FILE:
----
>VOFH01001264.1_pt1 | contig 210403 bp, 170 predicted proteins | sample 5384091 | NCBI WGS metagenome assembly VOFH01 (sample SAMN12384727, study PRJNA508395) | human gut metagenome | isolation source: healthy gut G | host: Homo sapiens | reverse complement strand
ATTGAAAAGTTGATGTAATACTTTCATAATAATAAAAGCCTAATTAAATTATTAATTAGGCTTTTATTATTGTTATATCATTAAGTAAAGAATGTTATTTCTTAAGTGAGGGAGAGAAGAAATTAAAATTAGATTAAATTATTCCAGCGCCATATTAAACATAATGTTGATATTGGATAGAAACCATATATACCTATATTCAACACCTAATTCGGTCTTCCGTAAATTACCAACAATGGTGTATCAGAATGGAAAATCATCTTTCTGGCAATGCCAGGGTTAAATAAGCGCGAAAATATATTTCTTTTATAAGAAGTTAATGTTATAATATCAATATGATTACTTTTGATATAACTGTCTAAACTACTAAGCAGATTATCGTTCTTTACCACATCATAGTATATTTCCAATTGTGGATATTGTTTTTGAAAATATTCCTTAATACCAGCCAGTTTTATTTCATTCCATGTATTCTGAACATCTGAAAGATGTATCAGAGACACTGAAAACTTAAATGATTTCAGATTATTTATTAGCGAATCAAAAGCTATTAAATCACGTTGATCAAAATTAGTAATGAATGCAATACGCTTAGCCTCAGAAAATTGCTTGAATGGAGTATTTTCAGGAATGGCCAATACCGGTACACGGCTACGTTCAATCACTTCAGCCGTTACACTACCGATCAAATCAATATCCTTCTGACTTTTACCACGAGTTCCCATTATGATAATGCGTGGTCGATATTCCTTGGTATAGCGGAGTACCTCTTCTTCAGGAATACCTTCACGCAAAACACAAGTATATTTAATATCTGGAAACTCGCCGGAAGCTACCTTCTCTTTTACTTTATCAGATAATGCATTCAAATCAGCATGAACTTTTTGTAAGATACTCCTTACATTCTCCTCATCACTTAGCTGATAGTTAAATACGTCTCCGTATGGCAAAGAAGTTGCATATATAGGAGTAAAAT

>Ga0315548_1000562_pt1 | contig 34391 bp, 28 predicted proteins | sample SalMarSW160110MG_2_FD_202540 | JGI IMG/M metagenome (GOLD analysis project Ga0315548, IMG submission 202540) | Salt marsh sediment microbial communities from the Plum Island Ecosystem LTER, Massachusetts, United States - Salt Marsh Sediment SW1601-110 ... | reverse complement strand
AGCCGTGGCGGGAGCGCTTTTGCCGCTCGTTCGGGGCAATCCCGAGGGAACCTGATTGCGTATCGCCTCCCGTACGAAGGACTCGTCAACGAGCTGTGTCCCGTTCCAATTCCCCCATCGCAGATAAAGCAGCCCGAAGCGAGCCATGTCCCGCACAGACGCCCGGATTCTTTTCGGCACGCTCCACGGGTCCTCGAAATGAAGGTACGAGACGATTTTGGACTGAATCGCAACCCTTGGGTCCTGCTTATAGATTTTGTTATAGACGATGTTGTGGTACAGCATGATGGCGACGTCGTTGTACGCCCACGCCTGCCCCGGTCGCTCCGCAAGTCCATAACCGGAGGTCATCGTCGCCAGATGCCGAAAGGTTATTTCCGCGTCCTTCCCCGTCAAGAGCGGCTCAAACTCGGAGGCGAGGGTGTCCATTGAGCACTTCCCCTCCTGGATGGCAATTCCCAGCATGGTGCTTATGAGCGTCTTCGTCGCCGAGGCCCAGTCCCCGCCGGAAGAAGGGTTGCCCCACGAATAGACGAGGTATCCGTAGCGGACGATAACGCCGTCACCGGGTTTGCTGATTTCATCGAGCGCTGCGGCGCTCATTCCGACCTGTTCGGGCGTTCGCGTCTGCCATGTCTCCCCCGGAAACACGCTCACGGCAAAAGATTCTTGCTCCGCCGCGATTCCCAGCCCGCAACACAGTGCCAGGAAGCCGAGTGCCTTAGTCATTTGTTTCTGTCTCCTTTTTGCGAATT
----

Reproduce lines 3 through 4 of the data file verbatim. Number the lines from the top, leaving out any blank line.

>Ga0315548_1000562_pt1 | contig 34391 bp, 28 predicted proteins | sample SalMarSW160110MG_2_FD_202540 | JGI IMG/M metagenome (GOLD analysis project Ga0315548, IMG submission 202540) | Salt marsh sediment microbial communities from the Plum Island Ecosystem LTER, Massachusetts, United States - Salt Marsh Sediment SW1601-110 ... | reverse complement strand
AGCCGTGGCGGGAGCGCTTTTGCCGCTCGTTCGGGGCAATCCCGAGGGAACCTGATTGCGTATCGCCTCCCGTACGAAGGACTCGTCAACGAGCTGTGTCCCGTTCCAATTCCCCCATCGCAGATAAAGCAGCCCGAAGCGAGCCATGTCCCGCACAGACGCCCGGATTCTTTTCGGCACGCTCCACGGGTCCTCGAAATGAAGGTACGAGACGATTTTGGACTGAATCGCAACCCTTGGGTCCTGCTTATAGATTTTGTTATAGACGATGTTGTGGTACAGCATGATGGCGACGTCGTTGTACGCCCACGCCTGCCCCGGTCGCTCCGCAAGTCCATAACCGGAGGTCATCGTCGCCAGATGCCGAAAGGTTATTTCCGCGTCCTTCCCCGTCAAGAGCGGCTCAAACTCGGAGGCGAGGGTGTCCATTGAGCACTTCCCCTCCTGGATGGCAATTCCCAGCATGGTGCTTATGAGCGTCTTCGTCGCCGAGGCCCAGTCCCCGCCGGAAGAAGGGTTGCCCCACGAATAGACGAGGTATCCGTAGCGGACGATAACGCCGTCACCGGGTTTGCTGATTTCATCGAGCGCTGCGGCGCTCATTCCGACCTGTTCGGGCGTTCGCGTCTGCCATGTCTCCCCCGGAAACACGCTCACGGCAAAAGATTCTTGCTCCGCCGCGATTCCCAGCCCGCAACACAGTGCCAGGAAGCCGAGTGCCTTAGTCATTTGTTTCTGTCTCCTTTTTGCGAATT